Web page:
So-called victory glasses featured a big “V” and patriotic color schemes, as well as images of pin-ups or soldiers kissing their girls—scantily clad or flashing their panties. The Timms say these were usually sold on the homefront to encourage patriotism and raise funds.
When the boys did return home, U.S. fashion changed to adhere to the male pin-up fantasies, as many women went back to their housewife roles. The silhouette of women’s clothes became an hourglass, emphasizing large busts and small waists, accentuated by fuller skirts and stilettos. Girlie glasses were just a small part of the burgeoning pin-up culture, but they contributed to the endless barrage of images promoting a physical ideal most women can’t achieve.
That said, great pin-up artists like George Petty (whose glasses are pictured below), Alberto Vargas (an example of his work is at top), Gil Elvgern, and Earl Moran, who made their careers drawing idealized women for men’s magazines like “Playboy” and “Esquire,” created such lushly detailed images that their work can be appreciated on a purely artistic level, the way we now appreciate the nudes by Titian, Botticelli, or Manet. Given the ubiquity of outright pornographic images today, their then-racy artwork seems to embody a more innocent, blushingly modest time.
“It was that time period’s form of titillation,” says New York collector Tigre McMullan, author of the 2003 “Collectible Girlie Glasses” book and a web site of the same name. “It could be considered very objectifying, but today it feels more quaint and kind of fun. The ones I enjoy the most actually have the least amount shown in the back. They’re the ones that are just a cheek shot. It’s a little bit of a ‘Ooh, look, hey, that’s kind of cute!'”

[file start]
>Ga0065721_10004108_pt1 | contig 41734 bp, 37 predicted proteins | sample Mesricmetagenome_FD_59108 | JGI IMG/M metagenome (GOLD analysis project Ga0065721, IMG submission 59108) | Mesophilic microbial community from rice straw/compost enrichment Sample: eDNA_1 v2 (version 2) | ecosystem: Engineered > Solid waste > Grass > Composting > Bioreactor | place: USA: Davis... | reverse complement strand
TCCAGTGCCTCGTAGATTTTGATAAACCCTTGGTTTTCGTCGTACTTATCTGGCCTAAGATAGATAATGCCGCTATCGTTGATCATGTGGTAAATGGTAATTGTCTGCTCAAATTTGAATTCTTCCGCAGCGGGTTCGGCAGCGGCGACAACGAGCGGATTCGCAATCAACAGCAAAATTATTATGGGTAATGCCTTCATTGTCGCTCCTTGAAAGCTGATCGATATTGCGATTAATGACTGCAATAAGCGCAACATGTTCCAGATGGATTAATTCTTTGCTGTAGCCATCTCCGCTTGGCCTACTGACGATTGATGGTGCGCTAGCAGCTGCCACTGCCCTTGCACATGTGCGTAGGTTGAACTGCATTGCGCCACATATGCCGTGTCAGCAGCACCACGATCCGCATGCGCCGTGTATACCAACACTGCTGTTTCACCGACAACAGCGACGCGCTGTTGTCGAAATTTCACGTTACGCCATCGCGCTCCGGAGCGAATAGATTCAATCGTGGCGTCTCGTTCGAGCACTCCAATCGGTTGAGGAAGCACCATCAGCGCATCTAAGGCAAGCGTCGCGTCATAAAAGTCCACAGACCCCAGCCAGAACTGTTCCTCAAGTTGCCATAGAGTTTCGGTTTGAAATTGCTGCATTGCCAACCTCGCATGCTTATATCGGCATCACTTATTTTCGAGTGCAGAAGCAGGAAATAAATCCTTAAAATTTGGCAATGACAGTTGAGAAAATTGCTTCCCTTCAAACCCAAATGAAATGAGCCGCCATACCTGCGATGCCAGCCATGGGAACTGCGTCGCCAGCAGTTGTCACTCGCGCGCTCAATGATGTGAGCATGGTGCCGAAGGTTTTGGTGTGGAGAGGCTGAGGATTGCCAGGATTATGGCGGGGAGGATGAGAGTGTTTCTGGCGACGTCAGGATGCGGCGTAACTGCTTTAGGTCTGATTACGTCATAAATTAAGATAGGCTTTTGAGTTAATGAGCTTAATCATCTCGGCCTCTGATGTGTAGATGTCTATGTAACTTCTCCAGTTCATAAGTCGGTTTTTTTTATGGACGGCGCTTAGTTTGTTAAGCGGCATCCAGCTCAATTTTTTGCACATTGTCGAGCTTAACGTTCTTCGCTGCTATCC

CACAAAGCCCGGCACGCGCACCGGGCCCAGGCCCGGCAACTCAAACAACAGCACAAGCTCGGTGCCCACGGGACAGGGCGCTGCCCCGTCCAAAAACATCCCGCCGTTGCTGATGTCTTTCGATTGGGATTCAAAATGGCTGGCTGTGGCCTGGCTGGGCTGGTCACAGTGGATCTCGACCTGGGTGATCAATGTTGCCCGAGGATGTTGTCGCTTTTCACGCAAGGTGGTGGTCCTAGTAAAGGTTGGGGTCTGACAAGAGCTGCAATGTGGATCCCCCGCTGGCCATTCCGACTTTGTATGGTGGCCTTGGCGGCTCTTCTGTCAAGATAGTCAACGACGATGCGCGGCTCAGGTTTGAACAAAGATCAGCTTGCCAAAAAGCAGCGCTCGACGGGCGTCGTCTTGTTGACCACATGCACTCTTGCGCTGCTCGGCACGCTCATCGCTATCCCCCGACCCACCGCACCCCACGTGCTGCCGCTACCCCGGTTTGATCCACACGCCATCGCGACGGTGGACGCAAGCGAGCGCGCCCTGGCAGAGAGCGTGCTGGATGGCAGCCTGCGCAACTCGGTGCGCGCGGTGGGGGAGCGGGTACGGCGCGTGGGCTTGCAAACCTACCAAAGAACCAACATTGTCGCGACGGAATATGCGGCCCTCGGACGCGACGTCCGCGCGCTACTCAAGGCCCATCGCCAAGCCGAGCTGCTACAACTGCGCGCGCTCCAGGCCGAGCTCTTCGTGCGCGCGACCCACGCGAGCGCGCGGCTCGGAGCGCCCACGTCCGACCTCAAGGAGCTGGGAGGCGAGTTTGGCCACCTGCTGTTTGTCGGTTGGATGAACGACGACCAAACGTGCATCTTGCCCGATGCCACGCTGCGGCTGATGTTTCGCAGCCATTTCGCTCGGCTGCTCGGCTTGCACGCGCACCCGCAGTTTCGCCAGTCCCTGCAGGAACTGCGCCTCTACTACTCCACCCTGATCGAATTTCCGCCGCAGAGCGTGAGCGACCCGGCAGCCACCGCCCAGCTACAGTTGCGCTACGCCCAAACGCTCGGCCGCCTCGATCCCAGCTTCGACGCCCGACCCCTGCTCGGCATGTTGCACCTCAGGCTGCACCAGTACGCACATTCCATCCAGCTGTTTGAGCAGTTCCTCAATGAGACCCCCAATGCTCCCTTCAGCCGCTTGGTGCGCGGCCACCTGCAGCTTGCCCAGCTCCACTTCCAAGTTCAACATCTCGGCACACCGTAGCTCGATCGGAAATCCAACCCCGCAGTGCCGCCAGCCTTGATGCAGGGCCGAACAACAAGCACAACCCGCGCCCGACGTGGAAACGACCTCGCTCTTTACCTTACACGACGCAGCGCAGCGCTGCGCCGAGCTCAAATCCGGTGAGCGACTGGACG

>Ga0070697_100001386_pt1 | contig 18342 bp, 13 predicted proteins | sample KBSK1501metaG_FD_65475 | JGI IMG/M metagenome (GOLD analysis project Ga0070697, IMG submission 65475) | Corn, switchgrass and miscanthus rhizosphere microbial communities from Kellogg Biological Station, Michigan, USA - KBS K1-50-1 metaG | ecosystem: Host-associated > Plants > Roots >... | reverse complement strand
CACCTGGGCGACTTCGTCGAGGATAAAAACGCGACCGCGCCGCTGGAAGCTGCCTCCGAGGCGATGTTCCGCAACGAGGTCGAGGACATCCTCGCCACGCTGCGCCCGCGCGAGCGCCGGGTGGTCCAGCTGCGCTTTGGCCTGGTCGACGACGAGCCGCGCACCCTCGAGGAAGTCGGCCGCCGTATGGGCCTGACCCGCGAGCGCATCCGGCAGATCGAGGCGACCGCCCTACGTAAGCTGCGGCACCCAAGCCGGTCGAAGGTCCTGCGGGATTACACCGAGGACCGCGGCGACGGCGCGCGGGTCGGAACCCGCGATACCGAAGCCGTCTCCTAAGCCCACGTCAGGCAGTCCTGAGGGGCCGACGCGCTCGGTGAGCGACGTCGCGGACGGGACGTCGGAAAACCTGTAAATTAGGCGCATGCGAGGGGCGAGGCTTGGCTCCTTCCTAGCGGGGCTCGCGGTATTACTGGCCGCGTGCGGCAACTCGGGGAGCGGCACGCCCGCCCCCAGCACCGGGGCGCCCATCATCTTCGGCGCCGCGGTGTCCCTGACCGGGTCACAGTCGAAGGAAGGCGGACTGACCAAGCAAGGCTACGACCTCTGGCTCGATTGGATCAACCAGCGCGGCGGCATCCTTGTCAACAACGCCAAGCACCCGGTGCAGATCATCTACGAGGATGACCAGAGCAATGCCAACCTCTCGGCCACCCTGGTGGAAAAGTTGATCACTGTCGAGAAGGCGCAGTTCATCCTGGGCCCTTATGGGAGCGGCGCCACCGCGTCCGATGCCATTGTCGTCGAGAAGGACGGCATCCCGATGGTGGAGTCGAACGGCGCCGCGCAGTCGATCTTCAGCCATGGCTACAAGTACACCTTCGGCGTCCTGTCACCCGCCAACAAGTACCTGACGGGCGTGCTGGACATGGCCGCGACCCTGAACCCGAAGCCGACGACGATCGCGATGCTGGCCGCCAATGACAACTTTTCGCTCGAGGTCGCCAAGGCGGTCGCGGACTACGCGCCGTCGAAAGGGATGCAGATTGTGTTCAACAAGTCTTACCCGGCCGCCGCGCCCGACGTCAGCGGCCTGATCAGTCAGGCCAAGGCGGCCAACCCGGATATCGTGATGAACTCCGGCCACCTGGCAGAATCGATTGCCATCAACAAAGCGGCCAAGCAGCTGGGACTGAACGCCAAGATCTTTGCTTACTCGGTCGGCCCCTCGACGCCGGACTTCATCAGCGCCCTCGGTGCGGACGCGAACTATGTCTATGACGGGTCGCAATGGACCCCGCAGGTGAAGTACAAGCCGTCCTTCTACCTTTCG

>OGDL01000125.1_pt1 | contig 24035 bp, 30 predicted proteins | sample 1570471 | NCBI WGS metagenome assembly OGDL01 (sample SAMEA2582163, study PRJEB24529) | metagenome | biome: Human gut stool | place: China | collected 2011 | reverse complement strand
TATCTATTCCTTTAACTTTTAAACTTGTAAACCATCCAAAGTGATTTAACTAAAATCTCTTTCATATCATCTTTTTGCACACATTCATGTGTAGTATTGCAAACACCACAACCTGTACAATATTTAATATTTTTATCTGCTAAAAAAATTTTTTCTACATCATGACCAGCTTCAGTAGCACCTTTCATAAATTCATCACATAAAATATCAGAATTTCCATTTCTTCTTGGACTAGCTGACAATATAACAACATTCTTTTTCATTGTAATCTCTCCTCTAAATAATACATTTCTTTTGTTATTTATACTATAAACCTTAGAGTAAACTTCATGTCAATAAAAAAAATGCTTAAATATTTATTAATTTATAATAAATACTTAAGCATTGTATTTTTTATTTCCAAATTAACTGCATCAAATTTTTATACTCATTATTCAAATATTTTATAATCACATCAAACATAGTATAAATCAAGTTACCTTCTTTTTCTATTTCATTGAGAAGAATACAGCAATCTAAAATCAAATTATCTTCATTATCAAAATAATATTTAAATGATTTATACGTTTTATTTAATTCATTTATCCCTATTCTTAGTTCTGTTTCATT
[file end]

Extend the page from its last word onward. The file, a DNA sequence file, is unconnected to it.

McMullan, who works as a gaffer on television shows, says Whoopi Goldberg, an outspoken feminist, has purchased many of these glasses from him. “A Manhattan antiques dealer I knew that told me that Whoopi buys these glasses and gives them away to friends. At the time, I was working with her, shooting ‘Whoopi’s Littleburg.’ So I showed Whoopi the galleys of my yet-to-be published book. She was fascinated and said, ‘If you ever run across something you want to sell, let me know because these are all fantastic.’
“Later, when she was doing her sitcom ‘Whoopi,’ I walked on the set with a box of about 50 glasses. She said, ‘Yes, I’ll buy them right now.'”
While H. Fishlove and Co. (now owned by the Fun, Inc. company) printed the decals and supplied Johnson Smith with many of its girlie glasses, the tumblers themselves were manufactured by glassware companies, particularly Libby and Anchor Hocking. Other companies that produced peek-a-boo and mystic decals include Jaco Lac, Meyercord, and Duro Decal.